the Saba. It is much smaller (no storage compartment), made of black plastic with an
aluminium front. Its overall look reminds me a little of a small VCR. Sound on TV.
No controller holders, no cartridge eject button (you just pull them out). Built-in Pong
games, built-in automatic switchbox. The controllers are removable, but you have to
open the system and plug them off the board. In contrary to the 70's design of the
Saba, the ITT version has more of an early 80's product, so I assume it had been
released after the Saba (this is a little vague, I know). But I think the Saba Videoplay is
more common.

4. Game list/etc.

# of Players:
1 a 1 player game only,
1/2 a 1 or 2 player game,
2 a 2 player simultaneous game,

Game play rating from 1 to 5. 1 being the worst, 5 being the best.
C Common
UC Uncommon
R Rare
ER Extremely Rare
IR Incredibly Rare

In the ratings column, the first score is Clint's, the second is Chris'.

4a. Cartridge Summary

Fairchild Channel F (American)
Luxor (Sweden; Swedish labels over American carts)
Saba (Germany)

# Name of Game; # Players; Game Type; Rating; Rarity
1; Tic-Tac-Toe / Shooting Gallery / Doodle / Quadra-Doodle; 1/2; Misc; 1/1; C
1; Lerduveskytte / Luffarschack / Kaleidoskop / Rita Själv (Luxor)
1; Muehle / Tontauben-Schiessen / Kreatives Malspiel / Videoscope (Saba)
2; Desert Fox/Shooting Gallery; 1/2; Shooter; 2/2; UC
2; Lerduveskytte / Ökenkrig (Luxor)
2; Wuestenfuchs / Tontaubenschiessen (Saba)
3; Video Blackjack; 1/2; Casino Game; 2/4; UC
3; "21" 1 Eller 2 Spelare (Luxor)
3; Blackjack (Saba)
4; Spitfire; 1/2; Shooter; 4/5; UC
4; Luftkampf (Saba)
5; Space War; 1/2; Shooter; 3/3; UC
5; Rymdkrig (Luxor)
5; Kampf Im Weltraum (Saba)
6; Math Quiz 1 (Addition/Subtraction); 1; Educational; 2/1; R
6; Matematik (Luxor)
6; Magische Zahlen (Saba)
7; Math Quiz 2 (Multiplication/Division); 1; Educational; 2/1; R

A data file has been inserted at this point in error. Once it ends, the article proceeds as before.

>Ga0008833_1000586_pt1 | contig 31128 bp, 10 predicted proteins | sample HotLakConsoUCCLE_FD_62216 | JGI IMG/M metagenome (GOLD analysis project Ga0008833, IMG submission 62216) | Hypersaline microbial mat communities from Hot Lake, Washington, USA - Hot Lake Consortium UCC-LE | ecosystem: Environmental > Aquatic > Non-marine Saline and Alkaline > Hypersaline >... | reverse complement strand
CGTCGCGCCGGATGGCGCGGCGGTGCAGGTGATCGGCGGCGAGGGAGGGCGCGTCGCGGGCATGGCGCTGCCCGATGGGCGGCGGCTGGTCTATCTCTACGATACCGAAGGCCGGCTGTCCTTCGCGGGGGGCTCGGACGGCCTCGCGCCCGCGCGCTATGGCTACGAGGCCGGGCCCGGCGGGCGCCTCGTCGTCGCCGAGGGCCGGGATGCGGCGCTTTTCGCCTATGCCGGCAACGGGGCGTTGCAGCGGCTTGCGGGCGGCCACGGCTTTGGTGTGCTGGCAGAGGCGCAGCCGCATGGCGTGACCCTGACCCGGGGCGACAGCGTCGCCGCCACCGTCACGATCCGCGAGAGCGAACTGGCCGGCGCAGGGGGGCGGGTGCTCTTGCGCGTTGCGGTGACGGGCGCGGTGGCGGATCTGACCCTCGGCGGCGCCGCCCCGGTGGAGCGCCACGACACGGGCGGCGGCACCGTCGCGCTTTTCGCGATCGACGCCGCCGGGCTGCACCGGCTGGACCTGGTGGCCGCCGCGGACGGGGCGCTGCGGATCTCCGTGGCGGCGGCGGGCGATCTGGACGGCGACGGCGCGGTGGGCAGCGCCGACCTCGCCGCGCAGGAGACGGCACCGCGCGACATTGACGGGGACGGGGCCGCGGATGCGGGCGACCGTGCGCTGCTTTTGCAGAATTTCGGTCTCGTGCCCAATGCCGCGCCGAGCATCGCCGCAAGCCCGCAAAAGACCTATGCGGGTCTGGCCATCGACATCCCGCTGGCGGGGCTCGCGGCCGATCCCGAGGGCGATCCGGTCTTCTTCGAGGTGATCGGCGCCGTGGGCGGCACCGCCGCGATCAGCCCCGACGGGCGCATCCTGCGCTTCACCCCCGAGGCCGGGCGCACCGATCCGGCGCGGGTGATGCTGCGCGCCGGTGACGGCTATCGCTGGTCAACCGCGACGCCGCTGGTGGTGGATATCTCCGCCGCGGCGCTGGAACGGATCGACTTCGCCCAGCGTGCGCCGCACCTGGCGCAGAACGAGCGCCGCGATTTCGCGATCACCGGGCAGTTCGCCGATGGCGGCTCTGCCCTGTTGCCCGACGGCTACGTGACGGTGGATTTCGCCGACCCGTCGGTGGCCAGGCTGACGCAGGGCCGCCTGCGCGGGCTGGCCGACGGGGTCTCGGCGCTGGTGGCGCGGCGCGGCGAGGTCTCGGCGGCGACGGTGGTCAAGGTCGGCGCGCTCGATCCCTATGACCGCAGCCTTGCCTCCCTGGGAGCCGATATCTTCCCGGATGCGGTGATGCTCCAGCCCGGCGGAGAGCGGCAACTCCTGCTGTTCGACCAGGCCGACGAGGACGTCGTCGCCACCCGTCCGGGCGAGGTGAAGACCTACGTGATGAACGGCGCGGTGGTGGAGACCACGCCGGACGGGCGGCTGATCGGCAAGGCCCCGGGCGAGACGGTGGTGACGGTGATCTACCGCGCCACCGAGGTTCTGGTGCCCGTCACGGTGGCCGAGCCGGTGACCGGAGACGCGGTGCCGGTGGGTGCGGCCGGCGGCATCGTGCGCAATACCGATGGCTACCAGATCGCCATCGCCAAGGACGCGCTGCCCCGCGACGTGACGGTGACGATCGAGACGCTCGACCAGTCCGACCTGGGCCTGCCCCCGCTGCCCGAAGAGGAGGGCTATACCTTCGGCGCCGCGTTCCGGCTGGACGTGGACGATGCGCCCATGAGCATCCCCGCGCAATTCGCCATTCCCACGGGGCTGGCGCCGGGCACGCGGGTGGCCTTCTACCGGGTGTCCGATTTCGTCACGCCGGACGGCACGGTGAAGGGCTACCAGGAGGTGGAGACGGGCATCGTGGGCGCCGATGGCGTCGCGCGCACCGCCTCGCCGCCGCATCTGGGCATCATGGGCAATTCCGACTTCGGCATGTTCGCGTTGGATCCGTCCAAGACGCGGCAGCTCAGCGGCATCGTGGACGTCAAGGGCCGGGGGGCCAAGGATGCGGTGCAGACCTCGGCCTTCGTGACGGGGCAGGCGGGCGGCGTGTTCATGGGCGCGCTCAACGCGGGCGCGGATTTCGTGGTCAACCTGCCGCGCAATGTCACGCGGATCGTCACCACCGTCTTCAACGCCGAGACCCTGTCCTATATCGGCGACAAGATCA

7; Matematik (Luxor)
7; Autorennen (Saba)
8; Magic Numbers/Mind reader/Nim; 1; Puzzle; 4/1; UC
8; Master Mind (Magiska Tal) (Luxor)
8; Labyrinth (Saba)
9; Drag Race; 1/2; Driving; 4/4; UC
9; Backgammon / Acey Deucy (Saba)
10; Maze / Jailbreak / Blind Man's Bluff / Trailblazer; 2; Puzzle; 5/5; UC
10; Labyrint / Rymning / Blindbock / Stigfinnare (Luxor)
10; Baseball (Saba)
11; Backgammon / Acey-Deucey; 1/2; Board Game; 5/5; C
11; Brädspel / Dus-Ess (Luxor)
11; Robot-Jagd / Torpedo (Saba)
12; Baseball; 2; Sports; 3/3; C
12; Baseball (Luxor)
12; Sonar-Peilung (Saba)
13; Robot War / Torpedo Alley; 2; Shooter; 4/4; UC
13; Robotjakt / Torpedskjutning (Luxor)
13; Memory (Symbole) / Memory (Ziffern) (Saba)
14; Sonar Search; 1/2; Puzzle; 3/2; R
14; Voelkerball (Saba)
15; Memory Match; 1/2; Puzzle; 2/2; UC
15; Barriere (Saba)
16; Dodge It; 1/2; Driving; 4/5; UC
16; Rymmare-Fasttagare (Luxor)
16; Rat' Mal (Saba)
17; Pinball Challenge; 2; Sports; 5/4; ER
17; Kickball (Saba)
18; Hangman; 2; Puzzle; 4/3; R
18; Ordtavling (Luxor)
18; Bowling (Saba)
19;* Checkers; 2; Board Game; ?/3; IR
19; Odyssee Im Weltraum (Saba)
20; Video Whizball; 1/2; Sports; 4/5; R
20;*1 Schach (Saba)
21; Bowling; 1/2; Sports; 5/5; ER
22;* Slot Machine; 1/2; Casino Game; ?/2; IR
23;* Galactic Space Wars/Lunar Lander; 2; Shooter; 3/3; R
24;* Pro Football; 2; Sports; 3/5; ER
25;* Casino Poker; 1/2; Casino Game; ?/3; ER
26;* Alien Invasion; 1/2; Shooter; 4/5; IR
N/A Democart; N/A; Demo; ?/?; IR
N/A Democart 2; N/A; Demo; ?/?; IR
KB-1 Keyboard Cartridge + Keypad; N/A; ??; ??; NR

* = Zircon releases
*1 = This one is definitely chess, NOT checkers. On the side where the small label is,
the cartridge has a red LED that lights when the computer is thinking about his next
move. On the circuit board (filling the entire cartridge) it says: "Fairchild Memory
Systems (c) 1979". So we might have a European- (Germany-) only release here?

4b. Box/Cartridge variations

I used to be a heavy variation collector, and although I don't collect them anymore, I
thought there might be some people out there who do. So, what I'm going to do is list
all the boxes I have (or have had), and you can check yours to make sure they match.
Here's the key:

Box types:
R = Standard rainbow (From the box end, Blue, Green, Yellow and Red)
RF = Standard rainbow with a big F instead of the "Fairchild" logo
BR = Standard rainbow with a black stripe added before the blue stripe
BRF = Standard rainbow with a black stripe added before the blue stripe, and a big F
instead of the "Fairchild" logo (I haven't found one of these, but figure they probably
exist, so I'd throw it in)
NR = No Rainbow
W = White box (Zircon released all the white boxes)
Zircon = Zircon version of the game. Most Zircon versions have a sticker on the back
of the cartridge, whereas the Fairchild carts don't.

1 Tic-Tac-Toe/Etc; BR, RF, (Zircon)
2 Desert Fox/Shooting Gallery; BR
3 Video Blackjack; BR
4 Spitfire; BR
5 Space War; BR
6 Math Quiz 1; BR
7 Math Quiz 2; BR
8 Magic Numbers/Mind reader/Nim; BR
9 Drag Strip; BR
10 Maze; RF
11 Backgammon/Acey-Deucey; RF
12 Baseball; RF
13 Robot War/Torpedo Alley; RF
14 Sonar Search; RF
15 Memory Match 1 & 2; RF
16 Dodge It; RF
17 Pinball Challenge; RF
18 Hangman; NR
19 Checkers; ?
20 Video Whizball; NR
21 Bowling; NR
22 Slot Machine; NR, (Zircon)